As neighborhoods that were predominantly White become more racially and ethnically diverse, many Whites in those communities respond with feelings of threat and political shifts to the right. Trump's election in 2016 has often been attributed, at least in part, to such responses among members of the White working class. Building on this work, in the summer of 2017 (and thus after the election) we interviewed 77 working-class White residents of three majority-White cities from the Midwestern United States that had recently become more diverse due to an influx of Latino immigrants and/or an increase in native-born racial minorities. Respondents were asked about their class identity, perceptions of change in their communities, and their attitudes about immigration and racial minorities. Contrary to prevailing narratives regarding the White working class, we found considerable variation in respondents’ reactions to these demographic changes. Notably, these differential reactions are organized by, and potentially rooted in, variation in class identity. Despite all being members of the working class, our respondents conceptualized their class identity according to three types—Class Conflict Aware, Working-class Connected, and Working-class Patriots—that were associated with more favorable or more antagonistic attitudes toward Latino immigrants and domestic racial minorities. This work, therefore, offers a more nuanced picture of how members of the White working class are responding to ethnoracial demographic changes in the nation.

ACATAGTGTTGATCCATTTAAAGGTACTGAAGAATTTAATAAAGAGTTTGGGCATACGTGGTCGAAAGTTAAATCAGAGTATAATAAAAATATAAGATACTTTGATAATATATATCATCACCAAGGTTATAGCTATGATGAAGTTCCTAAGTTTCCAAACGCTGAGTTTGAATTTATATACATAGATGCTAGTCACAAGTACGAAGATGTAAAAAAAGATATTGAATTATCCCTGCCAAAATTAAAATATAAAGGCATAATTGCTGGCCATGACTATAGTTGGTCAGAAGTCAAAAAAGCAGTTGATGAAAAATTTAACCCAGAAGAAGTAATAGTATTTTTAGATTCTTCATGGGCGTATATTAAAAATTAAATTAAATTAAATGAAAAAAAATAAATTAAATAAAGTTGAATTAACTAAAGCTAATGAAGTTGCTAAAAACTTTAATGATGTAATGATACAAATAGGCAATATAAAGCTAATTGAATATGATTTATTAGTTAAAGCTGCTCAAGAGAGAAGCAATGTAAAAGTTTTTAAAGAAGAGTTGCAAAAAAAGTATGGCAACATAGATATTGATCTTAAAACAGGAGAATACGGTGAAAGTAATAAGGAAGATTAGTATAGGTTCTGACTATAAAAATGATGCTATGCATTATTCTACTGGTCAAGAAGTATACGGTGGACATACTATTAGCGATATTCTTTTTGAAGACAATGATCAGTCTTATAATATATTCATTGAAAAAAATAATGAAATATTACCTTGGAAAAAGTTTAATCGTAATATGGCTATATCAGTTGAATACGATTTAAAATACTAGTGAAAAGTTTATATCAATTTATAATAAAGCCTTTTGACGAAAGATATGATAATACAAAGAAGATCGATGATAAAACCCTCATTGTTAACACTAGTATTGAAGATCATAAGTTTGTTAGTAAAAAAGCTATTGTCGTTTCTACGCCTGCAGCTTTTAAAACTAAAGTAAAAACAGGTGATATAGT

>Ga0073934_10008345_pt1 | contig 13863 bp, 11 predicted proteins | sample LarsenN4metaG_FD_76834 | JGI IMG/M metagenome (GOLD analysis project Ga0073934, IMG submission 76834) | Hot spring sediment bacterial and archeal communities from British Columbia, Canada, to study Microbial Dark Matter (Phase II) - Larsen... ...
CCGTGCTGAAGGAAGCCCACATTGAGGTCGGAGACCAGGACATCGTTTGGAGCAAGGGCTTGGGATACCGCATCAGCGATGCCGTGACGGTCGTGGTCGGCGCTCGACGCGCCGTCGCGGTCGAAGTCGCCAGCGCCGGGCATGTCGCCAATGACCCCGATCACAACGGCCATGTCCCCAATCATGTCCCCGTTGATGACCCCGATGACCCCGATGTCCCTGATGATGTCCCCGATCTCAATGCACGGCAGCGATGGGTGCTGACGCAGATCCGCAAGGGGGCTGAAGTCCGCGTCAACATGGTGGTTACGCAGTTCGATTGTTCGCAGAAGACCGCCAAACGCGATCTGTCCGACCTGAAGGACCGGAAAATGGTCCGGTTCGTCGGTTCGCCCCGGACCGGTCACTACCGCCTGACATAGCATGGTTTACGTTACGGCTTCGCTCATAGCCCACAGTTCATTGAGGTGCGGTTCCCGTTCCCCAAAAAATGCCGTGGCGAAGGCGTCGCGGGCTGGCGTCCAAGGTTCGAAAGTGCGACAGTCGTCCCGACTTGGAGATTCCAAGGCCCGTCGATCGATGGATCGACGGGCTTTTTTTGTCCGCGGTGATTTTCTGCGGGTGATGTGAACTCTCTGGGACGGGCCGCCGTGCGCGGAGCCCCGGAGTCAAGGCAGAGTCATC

ASJC Scopus subject areas
- Social Sciences(all)
- Management, Monitoring, Policy and Law